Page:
Monday, July 5, 2010

Ask Larísa: How do I get my wife into an MMO?

I got another reader question the other week. Like the previous one it’s related to gaming and relationships. I suppose innkeepers are expected to be good at those things. You know. Life issues. The kind of stuff you talk about at the barside.

However, I felt something was missing in my answer. So I thought I’d publish it in the hope that some PPI readers with more experience from different MMOs could help out.

Tigerus asked:

My wife is a player of pop cap games and the sims. I'd like to play an MMO with her, but she is very anti-wow and not much of a gamer. Any suggestions for a way to get her into an MMO that I would also enjoy?

Larísa’s answer:

This is a tough question and I’m not sure I'm the best one to answer it since my husband doesn’t play WoW or any other game and I definitely have no plans on trying to change that either.

Regardless of what you think, I’d dare say that your wife IS a gamer; it’s just that she prefers other games than you do.

It sounds as if you'd like to share the magical world of MMO-playing with her, not necessarily in WoW, but in any kind of MMO. If she really has a problem with WoW, maybe you should leave that for a while and try introducing her to something else?

I come to think of LOTRO going free-to-play this autumn. Maybe that could give you an opportunity to play together. There's no big harm in trying something for free, is there? And this game has - from what I've seen from my brief trial period - a lot more of possibilities and choices to dress up and customize your character. There are way more choices of different looks and you can even dye your clothes in game if you want to stick out. And there are player houses too. I suppose that would fit a Sim player. It appears to me that LOTRO also offers raiding, PvP and that kind of gameplay as well and not just "fluff". So maybe it could suit you both?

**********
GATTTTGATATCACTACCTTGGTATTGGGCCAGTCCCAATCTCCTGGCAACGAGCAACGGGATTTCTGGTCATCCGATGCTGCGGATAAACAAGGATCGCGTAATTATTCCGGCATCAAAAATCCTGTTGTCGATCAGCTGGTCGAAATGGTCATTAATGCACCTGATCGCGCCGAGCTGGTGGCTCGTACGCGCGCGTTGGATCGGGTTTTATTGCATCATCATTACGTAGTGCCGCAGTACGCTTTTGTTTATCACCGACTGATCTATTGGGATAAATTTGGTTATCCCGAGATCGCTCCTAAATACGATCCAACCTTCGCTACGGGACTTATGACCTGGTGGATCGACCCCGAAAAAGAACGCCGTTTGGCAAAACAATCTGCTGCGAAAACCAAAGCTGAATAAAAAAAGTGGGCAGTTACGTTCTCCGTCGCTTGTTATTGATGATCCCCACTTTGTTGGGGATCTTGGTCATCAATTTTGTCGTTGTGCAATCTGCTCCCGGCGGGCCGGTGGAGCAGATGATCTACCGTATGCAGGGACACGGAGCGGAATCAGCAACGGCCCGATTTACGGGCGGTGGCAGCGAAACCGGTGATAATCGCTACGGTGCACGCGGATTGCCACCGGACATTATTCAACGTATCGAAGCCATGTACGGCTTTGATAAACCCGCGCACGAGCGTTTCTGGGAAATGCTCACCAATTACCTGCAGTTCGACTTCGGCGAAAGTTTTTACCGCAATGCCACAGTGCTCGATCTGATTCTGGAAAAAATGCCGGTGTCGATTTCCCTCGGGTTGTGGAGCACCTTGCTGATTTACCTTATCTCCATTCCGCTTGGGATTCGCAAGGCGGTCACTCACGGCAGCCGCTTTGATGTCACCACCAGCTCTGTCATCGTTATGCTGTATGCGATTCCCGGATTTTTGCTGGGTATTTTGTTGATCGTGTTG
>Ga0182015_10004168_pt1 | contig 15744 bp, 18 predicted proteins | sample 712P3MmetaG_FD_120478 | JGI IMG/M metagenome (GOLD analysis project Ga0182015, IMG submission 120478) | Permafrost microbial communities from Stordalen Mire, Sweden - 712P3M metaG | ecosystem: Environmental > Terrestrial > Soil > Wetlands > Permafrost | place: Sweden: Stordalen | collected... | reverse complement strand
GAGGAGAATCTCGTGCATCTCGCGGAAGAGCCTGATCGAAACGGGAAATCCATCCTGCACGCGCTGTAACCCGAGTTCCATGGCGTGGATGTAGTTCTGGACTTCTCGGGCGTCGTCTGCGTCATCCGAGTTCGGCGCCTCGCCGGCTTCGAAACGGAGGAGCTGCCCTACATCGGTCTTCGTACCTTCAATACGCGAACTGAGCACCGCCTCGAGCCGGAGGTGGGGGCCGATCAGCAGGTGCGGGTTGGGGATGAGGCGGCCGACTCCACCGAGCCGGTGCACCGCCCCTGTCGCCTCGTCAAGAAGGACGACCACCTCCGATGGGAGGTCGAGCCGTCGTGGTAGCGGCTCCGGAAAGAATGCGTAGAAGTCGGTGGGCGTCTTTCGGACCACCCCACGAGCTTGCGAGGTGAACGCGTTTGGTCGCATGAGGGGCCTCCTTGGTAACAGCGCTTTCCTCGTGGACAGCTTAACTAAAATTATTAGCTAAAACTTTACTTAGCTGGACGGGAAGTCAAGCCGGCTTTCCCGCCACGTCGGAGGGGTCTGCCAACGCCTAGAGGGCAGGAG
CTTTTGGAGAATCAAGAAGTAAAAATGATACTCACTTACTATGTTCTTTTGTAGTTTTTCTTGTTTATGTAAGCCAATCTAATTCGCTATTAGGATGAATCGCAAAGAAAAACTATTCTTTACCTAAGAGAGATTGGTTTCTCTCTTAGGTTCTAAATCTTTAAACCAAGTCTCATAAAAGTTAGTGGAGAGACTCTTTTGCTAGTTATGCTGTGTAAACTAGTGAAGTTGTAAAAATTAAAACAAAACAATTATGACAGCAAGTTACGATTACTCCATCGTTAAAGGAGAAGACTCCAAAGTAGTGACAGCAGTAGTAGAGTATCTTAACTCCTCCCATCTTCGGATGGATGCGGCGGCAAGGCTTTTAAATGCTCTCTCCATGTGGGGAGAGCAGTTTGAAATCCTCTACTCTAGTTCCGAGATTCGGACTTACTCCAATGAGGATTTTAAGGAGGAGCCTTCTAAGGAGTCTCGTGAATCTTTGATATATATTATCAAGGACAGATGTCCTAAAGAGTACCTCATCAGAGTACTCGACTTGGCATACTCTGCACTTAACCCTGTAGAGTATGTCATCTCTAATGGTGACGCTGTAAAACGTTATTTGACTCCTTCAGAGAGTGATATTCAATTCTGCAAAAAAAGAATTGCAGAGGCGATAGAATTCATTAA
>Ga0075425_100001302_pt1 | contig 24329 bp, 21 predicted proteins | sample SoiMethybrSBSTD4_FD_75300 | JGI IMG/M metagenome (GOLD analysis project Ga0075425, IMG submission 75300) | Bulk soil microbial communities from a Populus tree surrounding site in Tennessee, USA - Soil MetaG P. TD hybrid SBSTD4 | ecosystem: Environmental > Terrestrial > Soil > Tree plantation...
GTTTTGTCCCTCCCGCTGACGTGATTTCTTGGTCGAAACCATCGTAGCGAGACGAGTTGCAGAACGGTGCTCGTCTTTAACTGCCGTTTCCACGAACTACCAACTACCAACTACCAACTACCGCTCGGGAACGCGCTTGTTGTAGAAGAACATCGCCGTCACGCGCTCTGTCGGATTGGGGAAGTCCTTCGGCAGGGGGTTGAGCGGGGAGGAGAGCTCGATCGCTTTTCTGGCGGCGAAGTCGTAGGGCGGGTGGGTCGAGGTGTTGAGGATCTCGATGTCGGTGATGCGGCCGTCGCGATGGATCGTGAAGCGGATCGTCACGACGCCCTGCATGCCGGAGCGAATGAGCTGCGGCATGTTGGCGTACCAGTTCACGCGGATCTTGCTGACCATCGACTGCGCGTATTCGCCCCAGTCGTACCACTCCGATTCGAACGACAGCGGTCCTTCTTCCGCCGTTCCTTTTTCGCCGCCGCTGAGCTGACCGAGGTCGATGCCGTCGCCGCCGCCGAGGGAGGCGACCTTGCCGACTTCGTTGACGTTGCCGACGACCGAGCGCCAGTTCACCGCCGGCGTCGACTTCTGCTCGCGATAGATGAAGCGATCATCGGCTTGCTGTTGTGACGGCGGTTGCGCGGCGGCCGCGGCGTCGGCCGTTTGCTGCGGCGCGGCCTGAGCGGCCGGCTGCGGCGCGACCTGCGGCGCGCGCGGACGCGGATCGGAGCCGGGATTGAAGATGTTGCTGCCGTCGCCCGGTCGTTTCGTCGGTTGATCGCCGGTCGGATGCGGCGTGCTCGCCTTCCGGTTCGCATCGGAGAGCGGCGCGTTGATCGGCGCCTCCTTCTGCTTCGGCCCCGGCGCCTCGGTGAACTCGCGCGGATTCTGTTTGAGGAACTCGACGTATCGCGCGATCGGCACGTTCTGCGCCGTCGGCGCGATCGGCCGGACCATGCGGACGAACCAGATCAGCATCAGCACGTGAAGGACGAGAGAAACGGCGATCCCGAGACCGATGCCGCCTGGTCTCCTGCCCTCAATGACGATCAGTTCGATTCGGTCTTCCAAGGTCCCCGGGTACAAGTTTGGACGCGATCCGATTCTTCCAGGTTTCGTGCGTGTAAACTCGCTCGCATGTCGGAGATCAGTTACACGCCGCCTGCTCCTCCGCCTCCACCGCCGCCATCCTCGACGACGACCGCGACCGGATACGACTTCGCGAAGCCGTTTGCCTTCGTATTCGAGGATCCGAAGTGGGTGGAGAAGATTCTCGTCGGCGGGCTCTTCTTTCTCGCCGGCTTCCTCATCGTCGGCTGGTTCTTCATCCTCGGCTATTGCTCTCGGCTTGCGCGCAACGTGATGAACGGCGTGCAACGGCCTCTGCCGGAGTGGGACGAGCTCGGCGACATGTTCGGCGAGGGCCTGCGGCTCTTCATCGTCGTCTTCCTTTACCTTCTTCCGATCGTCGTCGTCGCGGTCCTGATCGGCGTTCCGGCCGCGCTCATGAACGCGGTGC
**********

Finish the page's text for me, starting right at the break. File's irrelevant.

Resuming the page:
I wish I could give you more and better advice on this, but to be honest I don't have any experiences with other MMOs, so I can’t come up with anything further. For now my recommendation would be to try to find some free-trial offer from an MMO that not necessarily is WoW and check it out together.

Cheers and good luck!

More questions
And finally just a small bumper:

Pitrelli @ Kill that Cheerleader is running a series of interviews with various MMO bloggers. The presentation of PPI is up today and you can read my answers here.